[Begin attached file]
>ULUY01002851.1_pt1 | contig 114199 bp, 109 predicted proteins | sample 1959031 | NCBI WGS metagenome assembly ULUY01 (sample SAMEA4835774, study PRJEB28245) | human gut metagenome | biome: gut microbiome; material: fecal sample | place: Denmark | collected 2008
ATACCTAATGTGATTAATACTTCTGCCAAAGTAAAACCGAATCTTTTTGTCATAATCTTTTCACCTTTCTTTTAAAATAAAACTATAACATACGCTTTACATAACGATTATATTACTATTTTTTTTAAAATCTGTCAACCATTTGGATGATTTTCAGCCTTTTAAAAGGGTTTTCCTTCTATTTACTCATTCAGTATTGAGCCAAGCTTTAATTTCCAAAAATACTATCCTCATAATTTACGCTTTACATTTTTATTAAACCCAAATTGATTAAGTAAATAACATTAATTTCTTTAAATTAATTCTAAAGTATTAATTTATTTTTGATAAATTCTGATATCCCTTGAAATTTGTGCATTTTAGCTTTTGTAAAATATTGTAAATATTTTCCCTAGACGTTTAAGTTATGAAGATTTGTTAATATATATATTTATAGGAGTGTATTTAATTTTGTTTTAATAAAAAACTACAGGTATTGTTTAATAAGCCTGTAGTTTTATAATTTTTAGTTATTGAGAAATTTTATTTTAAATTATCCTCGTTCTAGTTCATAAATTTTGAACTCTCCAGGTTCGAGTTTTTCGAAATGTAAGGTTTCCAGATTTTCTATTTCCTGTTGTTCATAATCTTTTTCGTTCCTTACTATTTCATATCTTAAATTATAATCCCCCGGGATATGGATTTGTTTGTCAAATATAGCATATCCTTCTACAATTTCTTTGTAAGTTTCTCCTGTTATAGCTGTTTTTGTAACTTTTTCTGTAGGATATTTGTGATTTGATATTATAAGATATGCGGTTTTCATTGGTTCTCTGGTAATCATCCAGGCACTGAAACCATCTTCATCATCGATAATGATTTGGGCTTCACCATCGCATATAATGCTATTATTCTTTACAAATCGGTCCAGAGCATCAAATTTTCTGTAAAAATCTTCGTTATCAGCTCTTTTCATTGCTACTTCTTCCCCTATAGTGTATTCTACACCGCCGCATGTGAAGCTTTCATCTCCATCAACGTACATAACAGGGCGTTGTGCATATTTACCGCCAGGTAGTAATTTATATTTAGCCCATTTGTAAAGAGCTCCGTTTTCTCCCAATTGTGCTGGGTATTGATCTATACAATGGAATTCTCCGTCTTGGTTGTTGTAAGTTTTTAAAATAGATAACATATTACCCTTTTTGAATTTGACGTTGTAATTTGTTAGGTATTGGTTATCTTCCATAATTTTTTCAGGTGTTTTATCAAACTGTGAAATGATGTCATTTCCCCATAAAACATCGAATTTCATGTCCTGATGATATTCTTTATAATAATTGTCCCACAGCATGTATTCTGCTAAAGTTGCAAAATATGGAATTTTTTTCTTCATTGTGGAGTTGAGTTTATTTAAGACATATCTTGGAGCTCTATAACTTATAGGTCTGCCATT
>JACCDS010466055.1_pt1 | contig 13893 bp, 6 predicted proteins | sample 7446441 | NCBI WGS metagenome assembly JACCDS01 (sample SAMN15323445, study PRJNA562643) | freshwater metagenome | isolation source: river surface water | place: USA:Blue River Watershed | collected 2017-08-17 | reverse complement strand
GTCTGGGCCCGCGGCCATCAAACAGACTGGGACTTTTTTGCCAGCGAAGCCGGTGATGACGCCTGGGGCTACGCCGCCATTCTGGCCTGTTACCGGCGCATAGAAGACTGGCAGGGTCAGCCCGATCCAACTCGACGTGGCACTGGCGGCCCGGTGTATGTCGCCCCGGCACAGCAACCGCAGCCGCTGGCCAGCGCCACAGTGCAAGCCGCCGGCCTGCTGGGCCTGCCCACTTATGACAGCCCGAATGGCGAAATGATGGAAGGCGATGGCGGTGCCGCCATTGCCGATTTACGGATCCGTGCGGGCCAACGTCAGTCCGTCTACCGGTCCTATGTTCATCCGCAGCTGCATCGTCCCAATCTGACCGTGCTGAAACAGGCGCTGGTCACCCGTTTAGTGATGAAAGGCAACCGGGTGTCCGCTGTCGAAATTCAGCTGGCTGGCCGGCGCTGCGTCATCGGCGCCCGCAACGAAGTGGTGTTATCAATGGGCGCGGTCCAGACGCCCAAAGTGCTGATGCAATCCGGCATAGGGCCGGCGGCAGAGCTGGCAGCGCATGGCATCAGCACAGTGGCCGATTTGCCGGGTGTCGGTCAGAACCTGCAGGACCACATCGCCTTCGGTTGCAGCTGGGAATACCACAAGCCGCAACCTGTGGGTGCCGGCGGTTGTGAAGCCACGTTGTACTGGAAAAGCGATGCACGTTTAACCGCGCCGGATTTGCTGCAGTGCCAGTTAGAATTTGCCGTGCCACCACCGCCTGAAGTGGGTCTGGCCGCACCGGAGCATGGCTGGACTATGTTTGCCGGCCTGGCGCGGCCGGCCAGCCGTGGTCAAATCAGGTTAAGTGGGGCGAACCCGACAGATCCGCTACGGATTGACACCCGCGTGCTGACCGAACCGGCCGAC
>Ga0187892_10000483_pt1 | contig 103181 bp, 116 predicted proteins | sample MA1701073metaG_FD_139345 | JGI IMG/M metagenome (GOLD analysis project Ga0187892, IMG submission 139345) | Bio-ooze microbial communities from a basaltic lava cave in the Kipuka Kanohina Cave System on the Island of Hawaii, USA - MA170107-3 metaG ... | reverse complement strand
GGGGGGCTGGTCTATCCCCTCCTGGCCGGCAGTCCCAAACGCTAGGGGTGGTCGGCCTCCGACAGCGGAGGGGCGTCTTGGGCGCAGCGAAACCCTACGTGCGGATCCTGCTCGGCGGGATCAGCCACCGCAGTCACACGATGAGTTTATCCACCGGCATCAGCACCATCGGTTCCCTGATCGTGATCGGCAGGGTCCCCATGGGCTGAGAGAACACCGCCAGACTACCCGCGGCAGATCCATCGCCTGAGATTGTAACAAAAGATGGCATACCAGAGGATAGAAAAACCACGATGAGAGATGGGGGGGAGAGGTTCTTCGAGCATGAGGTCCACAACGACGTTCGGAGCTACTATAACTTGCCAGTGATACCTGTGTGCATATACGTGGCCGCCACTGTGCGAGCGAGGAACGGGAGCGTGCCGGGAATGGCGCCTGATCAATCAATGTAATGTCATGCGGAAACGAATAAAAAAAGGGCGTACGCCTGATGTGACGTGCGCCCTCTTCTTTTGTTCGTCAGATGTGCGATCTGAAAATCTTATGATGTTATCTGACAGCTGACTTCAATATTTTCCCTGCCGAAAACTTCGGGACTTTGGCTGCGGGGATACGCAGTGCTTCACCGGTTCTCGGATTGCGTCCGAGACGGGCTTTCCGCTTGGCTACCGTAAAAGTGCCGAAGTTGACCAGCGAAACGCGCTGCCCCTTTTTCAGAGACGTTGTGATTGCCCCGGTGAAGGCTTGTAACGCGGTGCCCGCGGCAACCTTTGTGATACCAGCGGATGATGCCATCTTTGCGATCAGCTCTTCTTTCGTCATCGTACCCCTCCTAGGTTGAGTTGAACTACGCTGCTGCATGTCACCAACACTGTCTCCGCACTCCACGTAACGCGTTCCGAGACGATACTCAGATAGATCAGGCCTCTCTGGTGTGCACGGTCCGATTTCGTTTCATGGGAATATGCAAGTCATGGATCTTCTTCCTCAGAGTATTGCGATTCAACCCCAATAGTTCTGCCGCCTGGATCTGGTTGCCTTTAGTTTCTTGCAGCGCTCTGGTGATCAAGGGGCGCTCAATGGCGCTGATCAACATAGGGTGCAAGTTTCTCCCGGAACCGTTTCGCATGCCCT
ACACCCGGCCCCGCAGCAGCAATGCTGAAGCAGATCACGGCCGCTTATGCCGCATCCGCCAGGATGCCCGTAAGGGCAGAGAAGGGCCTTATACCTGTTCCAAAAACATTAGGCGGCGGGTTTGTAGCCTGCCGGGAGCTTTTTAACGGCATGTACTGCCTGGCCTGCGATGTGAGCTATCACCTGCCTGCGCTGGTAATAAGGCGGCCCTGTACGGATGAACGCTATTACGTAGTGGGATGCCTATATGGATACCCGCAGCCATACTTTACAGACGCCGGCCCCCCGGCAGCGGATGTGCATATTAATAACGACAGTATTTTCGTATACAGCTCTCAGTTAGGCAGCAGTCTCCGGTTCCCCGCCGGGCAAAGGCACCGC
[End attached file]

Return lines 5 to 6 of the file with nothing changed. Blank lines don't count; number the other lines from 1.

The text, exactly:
>Ga0187892_10000483_pt1 | contig 103181 bp, 116 predicted proteins | sample MA1701073metaG_FD_139345 | JGI IMG/M metagenome (GOLD analysis project Ga0187892, IMG submission 139345) | Bio-ooze microbial communities from a basaltic lava cave in the Kipuka Kanohina Cave System on the Island of Hawaii, USA - MA170107-3 metaG ... | reverse complement strand
GGGGGGCTGGTCTATCCCCTCCTGGCCGGCAGTCCCAAACGCTAGGGGTGGTCGGCCTCCGACAGCGGAGGGGCGTCTTGGGCGCAGCGAAACCCTACGTGCGGATCCTGCTCGGCGGGATCAGCCACCGCAGTCACACGATGAGTTTATCCACCGGCATCAGCACCATCGGTTCCCTGATCGTGATCGGCAGGGTCCCCATGGGCTGAGAGAACACCGCCAGACTACCCGCGGCAGATCCATCGCCTGAGATTGTAACAAAAGATGGCATACCAGAGGATAGAAAAACCACGATGAGAGATGGGGGGGAGAGGTTCTTCGAGCATGAGGTCCACAACGACGTTCGGAGCTACTATAACTTGCCAGTGATACCTGTGTGCATATACGTGGCCGCCACTGTGCGAGCGAGGAACGGGAGCGTGCCGGGAATGGCGCCTGATCAATCAATGTAATGTCATGCGGAAACGAATAAAAAAAGGGCGTACGCCTGATGTGACGTGCGCCCTCTTCTTTTGTTCGTCAGATGTGCGATCTGAAAATCTTATGATGTTATCTGACAGCTGACTTCAATATTTTCCCTGCCGAAAACTTCGGGACTTTGGCTGCGGGGATACGCAGTGCTTCACCGGTTCTCGGATTGCGTCCGAGACGGGCTTTCCGCTTGGCTACCGTAAAAGTGCCGAAGTTGACCAGCGAAACGCGCTGCCCCTTTTTCAGAGACGTTGTGATTGCCCCGGTGAAGGCTTGTAACGCGGTGCCCGCGGCAACCTTTGTGATACCAGCGGATGATGCCATCTTTGCGATCAGCTCTTCTTTCGTCATCGTACCCCTCCTAGGTTGAGTTGAACTACGCTGCTGCATGTCACCAACACTGTCTCCGCACTCCACGTAACGCGTTCCGAGACGATACTCAGATAGATCAGGCCTCTCTGGTGTGCACGGTCCGATTTCGTTTCATGGGAATATGCAAGTCATGGATCTTCTTCCTCAGAGTATTGCGATTCAACCCCAATAGTTCTGCCGCCTGGATCTGGTTGCCTTTAGTTTCTTGCAGCGCTCTGGTGATCAAGGGGCGCTCAATGGCGCTGATCAACATAGGGTGCAAGTTTCTCCCGGAACCGTTTCGCATGCCCT